Pearl was born and raised in Seattle, and spent many years living in her cars, with her cats, and later in shelters. Now 87 years old, Pearl lives at DESC’s Kerner-Scott House. Real Change interviewed her to kick off our “Local Heroes” feature; we wanted to ask her what moved her to speak at the rally all those years ago. Of course, that’s not what Pearl wanted to talk about, but her insights prove her fierce pride and self-reliance are still intact, as is her willingness to fight not for herself alone.

RC: Could you tell us how your perfect shelter would work?

PC: Well, it’s not perfect. What makes it perfect depends on the circumstances and the kind of people you have. If you really like your place and your circumstances then you maybe try harder to please people and have an appreciation of the place. But if you don’t like the circumstances…just like if you don’t like someone you’re not going to bend over backwards trying to please them as you would a friend, would you?

RC: So you’re saying the perfect shelter would be based more on friendship, relationship. Remember when you were living in your van with the cats? Can you tell us about that and your time at Noel House?

PC: No, all that stuff is bad, bad. Noel House, they made me put my stuff outdoors and all the time there’s people going through the alleys, going through your stuff. That wasn’t fair. I don’t like being put down because more or less I’m poor. I don’t think anybody appreciates being treated like a patient. If you’re going to ask people all kinds of questions you can always find fault with them. You can turn things around and find some kind of fault.

RC: What would home look like?

PC: Well, home could be anything as long as you call it that. You don’t worry about what it looks like. In other words, home is where you come from. I almost want to be back at Noel House in a way because I never paid any rent and they still gave me a place and something to eat anyway. But they don’t work with you, do they?

RC: How have things changed in Seattle?

PC: What’s that got to do with anything?

RC: Well, it would be interesting to our readers.

PC: No, it’s not interesting. I think it’s real bad. Anyone with any sense can see it’s changed. That’s what they call progress, but it’s mostly been for the well-to-do. Like they said to the farmer, “Get big or get out.” Basically I’m a kind of a working person, trying to see some progress and to have something, that’s all. I don’t have any education, I don’t know where I get my ideas, really. I guess from the man upstairs.

So anyway, you could buy a quart of milk for a quarter and a newspaper for five, ten, fifteen cents, but then you didn’t get much of a welfare check when you needed it. The way the president has done it now, trying to get people off of welfare…I don’t think anyone was getting rich off welfare. I think they should see what your circumstances are.

RC: It’s pushing people to get jobs instead of being on welfare. What do you think about that?

PC: They’ve had jobs, physical jobs, right? Now, they can force people to get any kind of job. But given their circumstances, people shouldn’t have to take some old kind of job. Would you ever take a job where you could never be advanced? Well, you might, but at least you have a choice.

RC: With all the change or progress that happened in Seattle, how were poor people affected?

PC: They weren’t as bad off then as they are now because people used to help each other. I think they’re a little rougher out here now. The thing of it is, if you hung around a little bit, maybe they’d think you were hungry. It used to be people would ask you to stay for supper or give you some of the canned food they had put up. But now when dinnertime comes they expect you to go home. “I think I hear your mother calling,” is what they say now.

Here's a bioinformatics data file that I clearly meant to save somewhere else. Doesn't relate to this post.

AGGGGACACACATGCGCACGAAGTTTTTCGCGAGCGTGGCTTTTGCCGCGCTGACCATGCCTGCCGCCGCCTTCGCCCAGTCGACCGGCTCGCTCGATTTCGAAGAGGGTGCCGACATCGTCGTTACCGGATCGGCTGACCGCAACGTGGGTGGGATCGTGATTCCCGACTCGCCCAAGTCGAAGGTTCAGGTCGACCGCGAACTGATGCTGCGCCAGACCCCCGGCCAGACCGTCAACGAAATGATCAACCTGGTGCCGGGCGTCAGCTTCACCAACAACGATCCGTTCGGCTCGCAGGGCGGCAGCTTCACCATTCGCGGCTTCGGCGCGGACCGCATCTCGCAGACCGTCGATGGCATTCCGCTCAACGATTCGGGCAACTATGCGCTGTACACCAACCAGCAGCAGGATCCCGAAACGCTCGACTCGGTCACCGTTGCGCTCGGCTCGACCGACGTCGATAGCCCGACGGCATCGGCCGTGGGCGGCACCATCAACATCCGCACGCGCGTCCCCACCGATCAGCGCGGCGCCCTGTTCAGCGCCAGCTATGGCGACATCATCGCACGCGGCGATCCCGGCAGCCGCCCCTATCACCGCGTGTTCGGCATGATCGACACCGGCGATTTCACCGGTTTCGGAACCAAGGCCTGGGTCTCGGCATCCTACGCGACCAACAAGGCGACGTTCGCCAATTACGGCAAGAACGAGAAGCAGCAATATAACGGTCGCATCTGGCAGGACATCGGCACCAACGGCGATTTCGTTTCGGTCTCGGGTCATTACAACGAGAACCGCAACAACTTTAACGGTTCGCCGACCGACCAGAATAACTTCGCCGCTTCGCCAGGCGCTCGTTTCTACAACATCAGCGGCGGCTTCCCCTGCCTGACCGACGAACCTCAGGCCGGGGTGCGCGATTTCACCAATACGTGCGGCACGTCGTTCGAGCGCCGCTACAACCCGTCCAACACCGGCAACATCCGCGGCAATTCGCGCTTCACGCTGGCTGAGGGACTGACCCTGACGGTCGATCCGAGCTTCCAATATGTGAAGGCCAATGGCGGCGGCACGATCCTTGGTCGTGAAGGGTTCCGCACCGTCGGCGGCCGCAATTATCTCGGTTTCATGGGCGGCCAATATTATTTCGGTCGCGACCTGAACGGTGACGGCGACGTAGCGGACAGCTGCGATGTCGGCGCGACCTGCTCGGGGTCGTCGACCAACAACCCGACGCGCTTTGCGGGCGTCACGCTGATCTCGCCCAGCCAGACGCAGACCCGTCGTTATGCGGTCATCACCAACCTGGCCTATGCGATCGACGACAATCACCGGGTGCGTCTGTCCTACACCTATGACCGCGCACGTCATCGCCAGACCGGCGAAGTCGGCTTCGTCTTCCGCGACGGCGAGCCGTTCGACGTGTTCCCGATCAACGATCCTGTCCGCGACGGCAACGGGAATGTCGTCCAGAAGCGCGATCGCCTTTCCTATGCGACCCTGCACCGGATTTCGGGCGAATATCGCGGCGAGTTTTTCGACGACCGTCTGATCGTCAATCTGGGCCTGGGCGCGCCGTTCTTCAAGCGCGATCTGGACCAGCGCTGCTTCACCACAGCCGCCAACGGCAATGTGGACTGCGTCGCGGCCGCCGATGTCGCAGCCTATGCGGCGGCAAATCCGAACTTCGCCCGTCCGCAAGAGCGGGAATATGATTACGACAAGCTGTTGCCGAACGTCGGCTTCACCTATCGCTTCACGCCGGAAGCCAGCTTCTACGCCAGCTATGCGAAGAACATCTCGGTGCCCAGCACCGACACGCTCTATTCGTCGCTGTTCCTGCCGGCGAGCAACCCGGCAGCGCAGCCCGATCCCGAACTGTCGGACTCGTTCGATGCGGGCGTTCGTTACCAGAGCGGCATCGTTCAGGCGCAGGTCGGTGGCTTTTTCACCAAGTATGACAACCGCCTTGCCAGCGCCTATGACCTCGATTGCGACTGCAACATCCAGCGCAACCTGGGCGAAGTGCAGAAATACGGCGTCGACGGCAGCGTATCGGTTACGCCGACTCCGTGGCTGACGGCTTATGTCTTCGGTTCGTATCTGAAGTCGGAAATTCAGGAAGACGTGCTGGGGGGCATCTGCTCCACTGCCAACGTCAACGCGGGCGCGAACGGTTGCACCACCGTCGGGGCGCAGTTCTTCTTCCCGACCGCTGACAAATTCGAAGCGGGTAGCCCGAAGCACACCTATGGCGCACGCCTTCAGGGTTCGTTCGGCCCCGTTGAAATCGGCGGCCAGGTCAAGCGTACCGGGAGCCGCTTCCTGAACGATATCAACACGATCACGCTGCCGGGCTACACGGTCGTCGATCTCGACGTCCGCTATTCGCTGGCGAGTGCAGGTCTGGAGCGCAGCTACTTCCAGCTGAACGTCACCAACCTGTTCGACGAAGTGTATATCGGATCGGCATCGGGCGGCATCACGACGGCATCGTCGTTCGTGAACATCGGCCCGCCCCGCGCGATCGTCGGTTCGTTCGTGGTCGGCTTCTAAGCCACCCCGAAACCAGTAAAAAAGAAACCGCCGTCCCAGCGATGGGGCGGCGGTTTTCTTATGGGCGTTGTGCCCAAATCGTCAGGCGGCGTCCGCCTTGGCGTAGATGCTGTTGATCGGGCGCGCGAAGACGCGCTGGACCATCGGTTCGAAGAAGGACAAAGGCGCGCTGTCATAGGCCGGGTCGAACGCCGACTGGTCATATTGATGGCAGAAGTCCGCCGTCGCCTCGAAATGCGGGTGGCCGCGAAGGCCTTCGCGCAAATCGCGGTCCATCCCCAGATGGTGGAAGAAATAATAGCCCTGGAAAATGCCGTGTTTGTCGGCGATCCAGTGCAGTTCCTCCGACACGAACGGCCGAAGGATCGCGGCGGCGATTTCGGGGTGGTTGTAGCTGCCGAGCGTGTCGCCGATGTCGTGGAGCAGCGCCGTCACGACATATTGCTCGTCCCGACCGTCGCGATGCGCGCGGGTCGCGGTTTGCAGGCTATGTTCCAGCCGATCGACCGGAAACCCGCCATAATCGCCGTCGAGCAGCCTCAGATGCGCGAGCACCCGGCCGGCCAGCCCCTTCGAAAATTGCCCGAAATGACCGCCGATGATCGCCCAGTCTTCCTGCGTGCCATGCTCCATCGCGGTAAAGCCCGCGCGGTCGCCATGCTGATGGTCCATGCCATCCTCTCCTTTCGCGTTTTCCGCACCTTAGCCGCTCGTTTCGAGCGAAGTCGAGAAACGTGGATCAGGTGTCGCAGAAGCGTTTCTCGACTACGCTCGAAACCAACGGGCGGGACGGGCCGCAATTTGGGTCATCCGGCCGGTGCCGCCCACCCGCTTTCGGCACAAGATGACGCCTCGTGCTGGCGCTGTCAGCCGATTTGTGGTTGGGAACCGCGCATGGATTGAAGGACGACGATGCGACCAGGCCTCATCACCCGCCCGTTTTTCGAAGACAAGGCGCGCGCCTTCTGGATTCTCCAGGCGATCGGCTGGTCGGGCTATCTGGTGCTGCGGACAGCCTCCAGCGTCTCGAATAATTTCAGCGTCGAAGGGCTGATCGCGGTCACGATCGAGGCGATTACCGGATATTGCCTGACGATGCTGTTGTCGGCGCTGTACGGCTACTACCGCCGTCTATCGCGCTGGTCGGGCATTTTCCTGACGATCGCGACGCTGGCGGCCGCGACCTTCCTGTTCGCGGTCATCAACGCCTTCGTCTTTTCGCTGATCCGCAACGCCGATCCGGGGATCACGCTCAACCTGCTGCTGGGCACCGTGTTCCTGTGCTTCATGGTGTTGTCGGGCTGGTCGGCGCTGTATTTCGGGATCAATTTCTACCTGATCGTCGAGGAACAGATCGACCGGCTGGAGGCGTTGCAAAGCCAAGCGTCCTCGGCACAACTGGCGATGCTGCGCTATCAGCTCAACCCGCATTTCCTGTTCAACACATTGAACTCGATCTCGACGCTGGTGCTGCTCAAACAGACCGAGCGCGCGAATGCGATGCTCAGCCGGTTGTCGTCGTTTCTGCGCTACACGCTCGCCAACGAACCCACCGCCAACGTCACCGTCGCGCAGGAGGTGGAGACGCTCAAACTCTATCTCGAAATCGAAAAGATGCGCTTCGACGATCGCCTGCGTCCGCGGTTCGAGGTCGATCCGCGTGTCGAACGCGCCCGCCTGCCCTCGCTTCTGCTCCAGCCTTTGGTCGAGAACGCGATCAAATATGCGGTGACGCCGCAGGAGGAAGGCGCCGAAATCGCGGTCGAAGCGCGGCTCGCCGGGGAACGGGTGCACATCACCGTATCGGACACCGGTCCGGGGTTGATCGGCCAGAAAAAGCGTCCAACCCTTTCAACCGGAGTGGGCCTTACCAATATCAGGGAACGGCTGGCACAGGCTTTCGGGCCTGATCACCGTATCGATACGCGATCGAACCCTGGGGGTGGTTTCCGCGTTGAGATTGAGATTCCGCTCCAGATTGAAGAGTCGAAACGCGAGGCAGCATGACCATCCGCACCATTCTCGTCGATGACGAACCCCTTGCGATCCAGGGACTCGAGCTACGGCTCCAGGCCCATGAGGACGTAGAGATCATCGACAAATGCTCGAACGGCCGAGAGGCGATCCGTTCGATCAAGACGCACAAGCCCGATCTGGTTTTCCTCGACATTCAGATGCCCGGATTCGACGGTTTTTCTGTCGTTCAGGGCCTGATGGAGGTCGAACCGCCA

RC: I remember so clearly that day in 1991 when you stood up in front of a hundred people and talked about keeping the shelter open.

PC: I wasn’t talking specifically about the shelter. I was just talking general circumstances.

RC: Well, what you said helped keep the shelter open.

PC: Nah. Some people were getting by, but a lot of people died in that place.

RC: A lot of people died on the streets. There are a lot of women dying on the streets right now.

PC: But that’s not the point.

RC: Well, what’s the point?

PC: The point it that they set it up to help people and all their rules and things almost made you want to go out in the streets. They’re too strict for what they offer. That’s the point.

RC: Do you have anything hopeful to say?

PC: Well, that’s hopeful, isn’t it? When I tell anything how it is, it’s hopeful because it’s the truth. I’m too good for this place, too good all the way round.

RC: It seems like a lot of people identify with you. How do all of these people know you?

PC: Because I complained, I guess. (laughs)

RC: Do you speak out a lot?

PC: Well, of course, I’m my own woman. I’m nobody’s pappy. I’m no slave. I understand that Lincoln freed the slaves a long time ago.

RC: How have people reacted to you?

PC: I don’t care. I don’t care if they listen or not. I think they’re nuts, all of them. I don’t need a psychiatrist. I think that psychiatrist is nuts too. He shouldn’t have been asking, “Do you hear voices?” I said, “I hear yours.”

RC: What do you want?

PC: I want a decent life. If I had some land, I’d have a car shelter with outside toilets. I want a membership deposit so I can keep track of the people, what they want and what they think. I’m just trying to find myself a place where I can live, that’s all. It’s just a stepping stone. Later, I’d take some of these people and have them help build little houses. Why should I have to pay rent to someone when I can build my own house? Just a shack, in other words, with ten windows. (laughs)

RC: Is there anything else you want people who read Real Change to know?

PC: That’s all I know. I don’t exactly have a plan. I just need a good man friend.

RC: Two things you want: a personal ad to find you a good man friend and a car camp. How do you want us to describe you to the readers?

PC: Well I’m kind of an ambitious person and serious. That’s what the psychiatrist said.


Featured Leaf June 2016